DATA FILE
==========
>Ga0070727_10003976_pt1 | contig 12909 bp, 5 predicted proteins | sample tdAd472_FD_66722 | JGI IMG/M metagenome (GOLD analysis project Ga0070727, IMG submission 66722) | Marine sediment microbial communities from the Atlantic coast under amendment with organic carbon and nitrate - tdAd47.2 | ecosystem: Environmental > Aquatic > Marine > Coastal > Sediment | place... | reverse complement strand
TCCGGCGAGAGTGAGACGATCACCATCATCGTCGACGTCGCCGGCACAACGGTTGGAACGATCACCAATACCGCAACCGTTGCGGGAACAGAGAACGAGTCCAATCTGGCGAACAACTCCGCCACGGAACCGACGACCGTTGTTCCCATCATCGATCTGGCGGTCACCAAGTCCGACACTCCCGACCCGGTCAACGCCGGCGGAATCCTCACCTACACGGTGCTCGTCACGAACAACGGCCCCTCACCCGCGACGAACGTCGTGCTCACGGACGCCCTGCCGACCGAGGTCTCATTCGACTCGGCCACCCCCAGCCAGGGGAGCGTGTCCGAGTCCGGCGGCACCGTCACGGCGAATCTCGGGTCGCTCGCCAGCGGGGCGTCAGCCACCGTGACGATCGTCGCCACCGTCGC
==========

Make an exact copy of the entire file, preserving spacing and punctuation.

>Ga0070727_10003976_pt1 | contig 12909 bp, 5 predicted proteins | sample tdAd472_FD_66722 | JGI IMG/M metagenome (GOLD analysis project Ga0070727, IMG submission 66722) | Marine sediment microbial communities from the Atlantic coast under amendment with organic carbon and nitrate - tdAd47.2 | ecosystem: Environmental > Aquatic > Marine > Coastal > Sediment | place... | reverse complement strand
TCCGGCGAGAGTGAGACGATCACCATCATCGTCGACGTCGCCGGCACAACGGTTGGAACGATCACCAATACCGCAACCGTTGCGGGAACAGAGAACGAGTCCAATCTGGCGAACAACTCCGCCACGGAACCGACGACCGTTGTTCCCATCATCGATCTGGCGGTCACCAAGTCCGACACTCCCGACCCGGTCAACGCCGGCGGAATCCTCACCTACACGGTGCTCGTCACGAACAACGGCCCCTCACCCGCGACGAACGTCGTGCTCACGGACGCCCTGCCGACCGAGGTCTCATTCGACTCGGCCACCCCCAGCCAGGGGAGCGTGTCCGAGTCCGGCGGCACCGTCACGGCGAATCTCGGGTCGCTCGCCAGCGGGGCGTCAGCCACCGTGACGATCGTCGCCACCGTCGC